Properties for which the MOD has no long term requirement are handed back to Annington under the terms of the sale agreement, for disposal. No service housing in Twickenham was released for disposal in 2000 or 2001, but 24 properties in the constituency were passed to Annington for disposal in March 2002. The MOD has no influence over the manner of disposal of these properties; whether they are rented out or sold is a commercial decision taken by Annington. If they are sold, the price is arrived at in consultation with local agents and in the context of the local housing market at the time of sale.
Mr. Hoyle: To ask the Secretary of State for Defence what assessment he has made of the likely preferred variant type of Joint Strike Fighter for the future aircraft carriers. 
Dr. Moonie: The Ministry of Defence is currently undertaking a detailed evaluation of the Short-Take-Off/ Vertical Landing and Carrier Variants of the Joint Strike Fighter to establish which would best meet our needs. A decision is planned to be taken by autumn this year and an announcement will then be made.
Mr. Keetch: To ask the Secretary of State for Defence what representations he has had from the families of soldiers killed at the Princess Royal Barracks at Deepcut, Surrey; and if he will make a statement. 
Dr. Moonie: I met with the family of the late Private Geoff Gray on 15 May 2002. A number of written representations from Mr. and Mrs. Gray have been received
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by Ministers and other right hon. and hon. Members. There have also been a number of other representations made by Members on behalf of constituents.
The Surrey police investigation into the deaths of Private Geoff Gray and Private James Collinson is continuing. It would, therefore, be inappropriate for me to comment further at this stage.
The deaths in 1995 of Private Sean Benton and Private Cheryl James have both been subject to coroner's inquests and Army Boards of Inquiry (BOI). Privates Benton and James' next of kin have received copies of the respective BOI reports.
Mr. Paul Marsden: To ask the Secretary of State for Defence what powers of arrest military authorities will have in assisting civilian authorities in the event of a terrorist attack as described in 'The Role of the Reserves in Home Defence and Security'; and if he will make a statement. 
Mr. Hoon: Except where specifically authorised by statute, the armed forces have no powers of arrest over and above those of an ordinary citizen. There are no proposals to add to existing armed forces powers. This does not, however, rule out the possibility of the armed forces being asked by the police for assistance in maintaining law and order.
'The Role of the Reserves in Home Defence and Security' discussion document proposes that the Reserves should play a greater role than is currently the case in support of the police and the civil authorities. They would do so at the request of the police and in close co-operation with them.
Mr. Tyler: To ask the Secretary of State for Defence if he will publish the submission of his Department to the War Pensions Appeal Tribunal in the case of Mr. Shaun Rusling, with an explanation for the change in description of his illness from Gulf War Syndrome; and if he will make a statement.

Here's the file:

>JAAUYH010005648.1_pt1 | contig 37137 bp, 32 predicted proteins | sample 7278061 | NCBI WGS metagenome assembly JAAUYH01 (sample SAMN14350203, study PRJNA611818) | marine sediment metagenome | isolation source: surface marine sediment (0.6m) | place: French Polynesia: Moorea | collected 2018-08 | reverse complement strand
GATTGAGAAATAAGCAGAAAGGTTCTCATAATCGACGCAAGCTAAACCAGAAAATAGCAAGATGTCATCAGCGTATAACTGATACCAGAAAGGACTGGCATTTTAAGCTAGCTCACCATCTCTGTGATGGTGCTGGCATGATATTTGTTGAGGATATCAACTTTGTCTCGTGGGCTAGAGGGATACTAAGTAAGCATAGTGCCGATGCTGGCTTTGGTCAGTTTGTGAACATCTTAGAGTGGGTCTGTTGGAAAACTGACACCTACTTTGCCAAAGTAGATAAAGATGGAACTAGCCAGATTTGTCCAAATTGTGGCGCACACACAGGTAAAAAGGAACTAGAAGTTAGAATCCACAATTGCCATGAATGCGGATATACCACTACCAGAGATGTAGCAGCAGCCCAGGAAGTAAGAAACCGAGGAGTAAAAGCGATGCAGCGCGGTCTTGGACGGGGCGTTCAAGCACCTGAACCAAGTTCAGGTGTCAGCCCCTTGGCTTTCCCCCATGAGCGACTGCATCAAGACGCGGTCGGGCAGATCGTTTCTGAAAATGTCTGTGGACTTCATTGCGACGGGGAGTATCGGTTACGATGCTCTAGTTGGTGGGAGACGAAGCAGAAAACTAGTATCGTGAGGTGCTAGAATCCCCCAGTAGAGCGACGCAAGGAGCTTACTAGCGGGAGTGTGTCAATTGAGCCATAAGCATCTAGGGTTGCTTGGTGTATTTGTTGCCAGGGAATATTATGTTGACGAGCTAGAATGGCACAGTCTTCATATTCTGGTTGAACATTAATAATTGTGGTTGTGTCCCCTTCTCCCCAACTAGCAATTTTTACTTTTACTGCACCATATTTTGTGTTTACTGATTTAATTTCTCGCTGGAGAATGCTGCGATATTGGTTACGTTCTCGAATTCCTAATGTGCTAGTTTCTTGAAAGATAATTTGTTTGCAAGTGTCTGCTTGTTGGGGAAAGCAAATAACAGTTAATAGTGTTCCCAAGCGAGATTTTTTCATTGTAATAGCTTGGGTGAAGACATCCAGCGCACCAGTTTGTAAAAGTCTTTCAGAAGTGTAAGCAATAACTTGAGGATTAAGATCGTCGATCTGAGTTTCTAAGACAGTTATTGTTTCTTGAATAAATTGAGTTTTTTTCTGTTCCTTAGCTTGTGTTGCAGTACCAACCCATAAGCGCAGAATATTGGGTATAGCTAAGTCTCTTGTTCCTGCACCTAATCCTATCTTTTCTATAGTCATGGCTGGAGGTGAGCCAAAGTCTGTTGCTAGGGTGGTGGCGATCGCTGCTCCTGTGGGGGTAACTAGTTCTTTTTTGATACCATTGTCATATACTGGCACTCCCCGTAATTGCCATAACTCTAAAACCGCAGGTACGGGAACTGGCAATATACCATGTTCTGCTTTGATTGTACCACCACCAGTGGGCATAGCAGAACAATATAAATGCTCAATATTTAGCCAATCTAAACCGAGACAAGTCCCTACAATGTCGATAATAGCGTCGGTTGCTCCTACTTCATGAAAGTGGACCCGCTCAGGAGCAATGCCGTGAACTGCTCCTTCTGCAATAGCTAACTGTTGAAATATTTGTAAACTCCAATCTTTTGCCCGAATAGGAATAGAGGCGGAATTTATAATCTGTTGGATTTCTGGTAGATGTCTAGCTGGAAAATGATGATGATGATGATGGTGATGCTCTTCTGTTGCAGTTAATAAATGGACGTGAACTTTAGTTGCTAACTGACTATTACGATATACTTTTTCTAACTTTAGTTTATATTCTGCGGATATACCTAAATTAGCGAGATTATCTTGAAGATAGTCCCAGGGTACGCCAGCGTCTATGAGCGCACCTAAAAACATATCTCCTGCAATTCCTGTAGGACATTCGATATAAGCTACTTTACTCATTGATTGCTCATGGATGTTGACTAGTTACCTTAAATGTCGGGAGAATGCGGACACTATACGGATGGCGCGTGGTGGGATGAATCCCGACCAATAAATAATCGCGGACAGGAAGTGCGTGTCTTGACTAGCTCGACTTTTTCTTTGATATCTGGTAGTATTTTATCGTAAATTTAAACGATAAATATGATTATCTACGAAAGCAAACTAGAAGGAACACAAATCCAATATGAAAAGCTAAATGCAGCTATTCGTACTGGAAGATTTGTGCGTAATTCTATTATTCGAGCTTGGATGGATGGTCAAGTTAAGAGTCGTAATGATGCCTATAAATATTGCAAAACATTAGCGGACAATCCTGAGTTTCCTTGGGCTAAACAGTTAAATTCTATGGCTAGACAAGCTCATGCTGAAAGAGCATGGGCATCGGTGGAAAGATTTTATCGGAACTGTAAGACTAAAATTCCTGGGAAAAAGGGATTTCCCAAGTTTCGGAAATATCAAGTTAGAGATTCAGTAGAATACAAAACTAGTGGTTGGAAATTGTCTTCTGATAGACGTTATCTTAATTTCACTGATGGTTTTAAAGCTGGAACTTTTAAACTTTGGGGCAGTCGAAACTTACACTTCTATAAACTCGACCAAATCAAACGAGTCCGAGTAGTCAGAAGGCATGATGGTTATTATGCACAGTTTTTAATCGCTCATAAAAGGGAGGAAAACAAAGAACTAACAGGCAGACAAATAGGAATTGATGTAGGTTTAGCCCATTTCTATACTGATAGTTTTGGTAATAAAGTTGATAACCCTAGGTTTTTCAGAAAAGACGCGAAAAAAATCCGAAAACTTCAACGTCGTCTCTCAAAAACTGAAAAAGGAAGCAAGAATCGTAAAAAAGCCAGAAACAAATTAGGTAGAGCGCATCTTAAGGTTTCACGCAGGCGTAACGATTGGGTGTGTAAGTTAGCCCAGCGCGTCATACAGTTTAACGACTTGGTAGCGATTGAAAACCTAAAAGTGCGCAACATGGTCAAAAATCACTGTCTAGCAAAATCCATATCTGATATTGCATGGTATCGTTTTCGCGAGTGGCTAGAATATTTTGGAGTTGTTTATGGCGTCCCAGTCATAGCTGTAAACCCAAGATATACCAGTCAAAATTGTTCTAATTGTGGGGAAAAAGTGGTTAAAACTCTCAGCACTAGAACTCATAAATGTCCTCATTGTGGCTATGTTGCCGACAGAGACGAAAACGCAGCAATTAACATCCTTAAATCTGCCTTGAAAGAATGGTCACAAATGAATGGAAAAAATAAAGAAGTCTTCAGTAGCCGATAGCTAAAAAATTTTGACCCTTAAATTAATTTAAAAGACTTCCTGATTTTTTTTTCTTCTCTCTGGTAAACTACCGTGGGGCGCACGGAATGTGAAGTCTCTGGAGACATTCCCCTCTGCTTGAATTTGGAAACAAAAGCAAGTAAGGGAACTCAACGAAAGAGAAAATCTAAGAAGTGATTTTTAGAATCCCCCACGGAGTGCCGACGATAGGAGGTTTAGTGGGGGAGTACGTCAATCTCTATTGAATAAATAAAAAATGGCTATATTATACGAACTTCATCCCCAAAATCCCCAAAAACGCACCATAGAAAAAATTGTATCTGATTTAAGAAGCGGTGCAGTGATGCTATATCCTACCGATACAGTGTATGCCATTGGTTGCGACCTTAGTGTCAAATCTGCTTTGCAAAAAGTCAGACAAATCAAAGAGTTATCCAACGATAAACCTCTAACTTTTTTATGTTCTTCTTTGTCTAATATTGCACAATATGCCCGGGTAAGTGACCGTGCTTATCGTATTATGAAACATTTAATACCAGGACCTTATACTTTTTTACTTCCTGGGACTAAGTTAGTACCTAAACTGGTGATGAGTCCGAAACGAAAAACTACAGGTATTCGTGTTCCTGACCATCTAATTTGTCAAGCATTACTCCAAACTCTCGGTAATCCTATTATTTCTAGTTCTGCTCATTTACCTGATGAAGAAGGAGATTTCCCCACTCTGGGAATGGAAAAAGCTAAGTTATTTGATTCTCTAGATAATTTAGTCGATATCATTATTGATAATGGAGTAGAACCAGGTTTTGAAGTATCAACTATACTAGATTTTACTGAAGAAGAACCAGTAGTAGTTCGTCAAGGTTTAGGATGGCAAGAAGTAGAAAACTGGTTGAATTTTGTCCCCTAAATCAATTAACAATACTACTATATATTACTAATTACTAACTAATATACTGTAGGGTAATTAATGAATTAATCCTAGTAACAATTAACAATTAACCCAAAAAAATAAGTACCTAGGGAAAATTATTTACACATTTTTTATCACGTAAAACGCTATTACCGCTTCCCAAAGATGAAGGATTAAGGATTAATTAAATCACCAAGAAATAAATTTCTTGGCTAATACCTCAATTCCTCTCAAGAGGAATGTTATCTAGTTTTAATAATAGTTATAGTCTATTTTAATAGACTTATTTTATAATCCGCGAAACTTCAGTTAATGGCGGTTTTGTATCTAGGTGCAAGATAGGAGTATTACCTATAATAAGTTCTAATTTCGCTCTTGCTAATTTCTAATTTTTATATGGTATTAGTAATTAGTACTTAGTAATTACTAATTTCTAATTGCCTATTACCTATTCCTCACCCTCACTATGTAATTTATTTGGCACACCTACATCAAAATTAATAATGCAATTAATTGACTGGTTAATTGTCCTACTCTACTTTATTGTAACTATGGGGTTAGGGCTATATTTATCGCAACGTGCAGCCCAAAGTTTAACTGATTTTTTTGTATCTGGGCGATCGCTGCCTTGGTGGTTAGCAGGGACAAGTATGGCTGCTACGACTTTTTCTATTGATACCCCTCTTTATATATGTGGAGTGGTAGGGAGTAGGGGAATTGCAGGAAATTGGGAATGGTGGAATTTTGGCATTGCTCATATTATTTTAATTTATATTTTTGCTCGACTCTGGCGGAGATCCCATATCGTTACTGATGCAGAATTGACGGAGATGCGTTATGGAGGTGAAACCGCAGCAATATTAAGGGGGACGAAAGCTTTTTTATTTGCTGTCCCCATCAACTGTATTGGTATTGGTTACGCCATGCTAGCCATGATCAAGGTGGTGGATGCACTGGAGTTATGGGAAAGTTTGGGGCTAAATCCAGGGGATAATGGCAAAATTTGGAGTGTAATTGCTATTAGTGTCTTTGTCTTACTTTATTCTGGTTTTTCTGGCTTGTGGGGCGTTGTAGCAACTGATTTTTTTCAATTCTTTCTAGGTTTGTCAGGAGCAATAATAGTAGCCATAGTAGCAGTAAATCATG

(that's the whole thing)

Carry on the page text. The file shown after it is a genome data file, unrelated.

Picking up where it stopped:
Dr. Moonie: As the papers submitted by Veterans Agency to the Pensions Appeal Tribunal contain details of personal and medical information relating to Mr. Rusling it would not be appropriate for the Ministry of Defence to publish them. I am therefore withholding them in accordance with Exemption 12 of the Code of Practice on Access to Government Information. Mr. Rusling was sent a copy of these papers prior to the tribunal hearing.
Decisions on war pensions are medically certified and aim to reflect case specific facts, the relevant standard or proof and contemporary medical understanding.
Mr. Rusling first claimed war disablement pension in December 1993 for post-traumatic stress disorder and "Gulf Syndrome", described as a list of non-specific symptoms. Various disorders/symptoms were certified as attributable to service with an award paid but "Gulf Syndrome" was rejected as "not found".
In December 1996 Mr. Rusling appealed against the rejection of "Gulf Syndrome". Mr. Rusling's case was governed by the relevant war pensions legislation which
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requires disablement to be accepted unless it can be shown "beyond reasonable doubt" that there is no service link. His case was reviewed and to reflect then emerging evidence and medical understanding of Gulf illness and the war pension standard of proof, the rejected "Gulf Syndrome" was replaced by the WHO International Classification of Diseases 10th ed. diagnostic category, Signs, Symptoms and ill-defined Conditions. This included the symptoms previously claimed under "Gulf Syndrome". Mr. Rusling's award of war disablement pension was increased accordingly. Mr. Rusling was notified of the details of the decision at that time.
Mr. Breed: To ask the Secretary of State for Defence how many Gulf war veterans have been awarded war pensions for (a) chronic fatigue and (b) post viral fatigue syndromes. 
Dr. Moonie: As at 13 June 2002, 114 war pension awards in respect of chronic fatigue syndrome and three in respect of post viral fatigue syndrome have been made to Gulf war veterans.